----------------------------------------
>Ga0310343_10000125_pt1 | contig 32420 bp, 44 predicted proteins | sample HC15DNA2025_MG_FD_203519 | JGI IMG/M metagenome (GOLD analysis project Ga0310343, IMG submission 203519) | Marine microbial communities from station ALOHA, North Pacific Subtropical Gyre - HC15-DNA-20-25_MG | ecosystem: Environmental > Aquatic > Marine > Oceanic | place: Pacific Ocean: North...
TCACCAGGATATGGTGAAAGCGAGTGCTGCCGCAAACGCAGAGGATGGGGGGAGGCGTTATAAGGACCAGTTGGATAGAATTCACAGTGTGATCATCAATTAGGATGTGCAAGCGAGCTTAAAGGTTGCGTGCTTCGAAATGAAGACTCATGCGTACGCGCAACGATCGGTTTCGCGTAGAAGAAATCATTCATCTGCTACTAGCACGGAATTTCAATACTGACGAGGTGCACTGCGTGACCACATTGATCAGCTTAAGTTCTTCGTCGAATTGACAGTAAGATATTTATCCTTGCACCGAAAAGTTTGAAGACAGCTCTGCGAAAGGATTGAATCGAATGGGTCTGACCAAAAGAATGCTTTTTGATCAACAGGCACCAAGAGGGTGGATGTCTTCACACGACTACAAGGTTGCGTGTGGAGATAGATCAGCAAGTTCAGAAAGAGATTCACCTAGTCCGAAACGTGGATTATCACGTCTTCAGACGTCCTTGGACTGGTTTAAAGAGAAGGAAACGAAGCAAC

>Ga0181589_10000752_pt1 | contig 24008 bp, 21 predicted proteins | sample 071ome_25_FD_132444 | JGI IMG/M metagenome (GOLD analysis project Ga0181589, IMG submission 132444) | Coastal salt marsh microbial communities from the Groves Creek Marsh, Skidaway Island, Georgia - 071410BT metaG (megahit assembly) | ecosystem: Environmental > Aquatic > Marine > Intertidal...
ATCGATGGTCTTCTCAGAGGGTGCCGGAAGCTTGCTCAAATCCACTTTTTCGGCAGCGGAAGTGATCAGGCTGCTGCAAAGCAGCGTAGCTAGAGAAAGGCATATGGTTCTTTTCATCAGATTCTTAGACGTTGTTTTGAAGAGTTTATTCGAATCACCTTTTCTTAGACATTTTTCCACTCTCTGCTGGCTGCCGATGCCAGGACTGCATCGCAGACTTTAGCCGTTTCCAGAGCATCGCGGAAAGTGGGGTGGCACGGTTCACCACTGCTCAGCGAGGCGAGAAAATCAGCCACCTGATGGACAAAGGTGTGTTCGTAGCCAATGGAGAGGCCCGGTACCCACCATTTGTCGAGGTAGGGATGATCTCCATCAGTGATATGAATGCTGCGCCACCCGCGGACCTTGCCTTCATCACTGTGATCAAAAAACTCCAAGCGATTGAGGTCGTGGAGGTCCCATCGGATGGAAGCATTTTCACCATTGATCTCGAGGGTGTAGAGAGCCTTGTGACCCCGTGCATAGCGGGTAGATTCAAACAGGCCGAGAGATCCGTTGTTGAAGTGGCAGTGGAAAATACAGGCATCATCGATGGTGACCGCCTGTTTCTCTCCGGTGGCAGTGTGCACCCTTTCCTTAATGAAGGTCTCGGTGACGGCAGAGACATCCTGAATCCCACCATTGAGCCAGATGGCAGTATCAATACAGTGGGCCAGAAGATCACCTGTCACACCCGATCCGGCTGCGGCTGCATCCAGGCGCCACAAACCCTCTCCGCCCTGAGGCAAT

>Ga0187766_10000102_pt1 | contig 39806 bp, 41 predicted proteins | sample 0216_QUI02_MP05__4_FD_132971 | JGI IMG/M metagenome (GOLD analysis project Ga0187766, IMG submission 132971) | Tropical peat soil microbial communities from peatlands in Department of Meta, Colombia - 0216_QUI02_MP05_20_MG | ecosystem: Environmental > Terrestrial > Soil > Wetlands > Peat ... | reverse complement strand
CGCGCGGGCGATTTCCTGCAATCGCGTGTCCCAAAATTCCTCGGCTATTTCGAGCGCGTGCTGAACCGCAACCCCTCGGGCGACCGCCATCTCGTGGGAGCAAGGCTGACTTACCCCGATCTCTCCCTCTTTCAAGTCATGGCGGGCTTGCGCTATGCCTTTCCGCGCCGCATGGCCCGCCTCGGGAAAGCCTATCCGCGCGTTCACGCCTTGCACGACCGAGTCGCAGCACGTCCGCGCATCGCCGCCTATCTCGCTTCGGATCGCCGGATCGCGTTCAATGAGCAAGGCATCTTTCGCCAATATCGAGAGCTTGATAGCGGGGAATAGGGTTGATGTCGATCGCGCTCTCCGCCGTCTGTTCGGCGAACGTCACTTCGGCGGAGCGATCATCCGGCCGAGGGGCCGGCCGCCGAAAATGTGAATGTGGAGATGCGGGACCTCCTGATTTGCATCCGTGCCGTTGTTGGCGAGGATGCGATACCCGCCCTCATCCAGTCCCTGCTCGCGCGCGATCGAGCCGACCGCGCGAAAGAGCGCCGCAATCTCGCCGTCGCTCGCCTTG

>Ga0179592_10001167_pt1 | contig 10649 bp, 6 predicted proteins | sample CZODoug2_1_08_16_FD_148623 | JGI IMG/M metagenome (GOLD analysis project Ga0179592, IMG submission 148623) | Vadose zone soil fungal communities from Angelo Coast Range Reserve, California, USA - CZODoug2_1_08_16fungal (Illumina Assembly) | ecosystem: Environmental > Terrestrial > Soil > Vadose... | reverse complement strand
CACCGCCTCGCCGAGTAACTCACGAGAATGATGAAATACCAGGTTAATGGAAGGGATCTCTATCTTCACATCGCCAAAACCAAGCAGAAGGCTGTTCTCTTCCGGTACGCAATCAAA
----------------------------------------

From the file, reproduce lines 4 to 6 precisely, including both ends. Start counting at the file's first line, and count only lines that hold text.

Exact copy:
ATCGATGGTCTTCTCAGAGGGTGCCGGAAGCTTGCTCAAATCCACTTTTTCGGCAGCGGAAGTGATCAGGCTGCTGCAAAGCAGCGTAGCTAGAGAAAGGCATATGGTTCTTTTCATCAGATTCTTAGACGTTGTTTTGAAGAGTTTATTCGAATCACCTTTTCTTAGACATTTTTCCACTCTCTGCTGGCTGCCGATGCCAGGACTGCATCGCAGACTTTAGCCGTTTCCAGAGCATCGCGGAAAGTGGGGTGGCACGGTTCACCACTGCTCAGCGAGGCGAGAAAATCAGCCACCTGATGGACAAAGGTGTGTTCGTAGCCAATGGAGAGGCCCGGTACCCACCATTTGTCGAGGTAGGGATGATCTCCATCAGTGATATGAATGCTGCGCCACCCGCGGACCTTGCCTTCATCACTGTGATCAAAAAACTCCAAGCGATTGAGGTCGTGGAGGTCCCATCGGATGGAAGCATTTTCACCATTGATCTCGAGGGTGTAGAGAGCCTTGTGACCCCGTGCATAGCGGGTAGATTCAAACAGGCCGAGAGATCCGTTGTTGAAGTGGCAGTGGAAAATACAGGCATCATCGATGGTGACCGCCTGTTTCTCTCCGGTGGCAGTGTGCACCCTTTCCTTAATGAAGGTCTCGGTGACGGCAGAGACATCCTGAATCCCACCATTGAGCCAGATGGCAGTATCAATACAGTGGGCCAGAAGATCACCTGTCACACCCGATCCGGCTGCGGCTGCATCCAGGCGCCACAAACCCTCTCCGCCCTGAGGCAAT

>Ga0187766_10000102_pt1 | contig 39806 bp, 41 predicted proteins | sample 0216_QUI02_MP05__4_FD_132971 | JGI IMG/M metagenome (GOLD analysis project Ga0187766, IMG submission 132971) | Tropical peat soil microbial communities from peatlands in Department of Meta, Colombia - 0216_QUI02_MP05_20_MG | ecosystem: Environmental > Terrestrial > Soil > Wetlands > Peat ... | reverse complement strand
CGCGCGGGCGATTTCCTGCAATCGCGTGTCCCAAAATTCCTCGGCTATTTCGAGCGCGTGCTGAACCGCAACCCCTCGGGCGACCGCCATCTCGTGGGAGCAAGGCTGACTTACCCCGATCTCTCCCTCTTTCAAGTCATGGCGGGCTTGCGCTATGCCTTTCCGCGCCGCATGGCCCGCCTCGGGAAAGCCTATCCGCGCGTTCACGCCTTGCACGACCGAGTCGCAGCACGTCCGCGCATCGCCGCCTATCTCGCTTCGGATCGCCGGATCGCGTTCAATGAGCAAGGCATCTTTCGCCAATATCGAGAGCTTGATAGCGGGGAATAGGGTTGATGTCGATCGCGCTCTCCGCCGTCTGTTCGGCGAACGTCACTTCGGCGGAGCGATCATCCGGCCGAGGGGCCGGCCGCCGAAAATGTGAATGTGGAGATGCGGGACCTCCTGATTTGCATCCGTGCCGTTGTTGGCGAGGATGCGATACCCGCCCTCATCCAGTCCCTGCTCGCGCGCGATCGAGCCGACCGCGCGAAAGAGCGCCGCAATCTCGCCGTCGCTCGCCTTG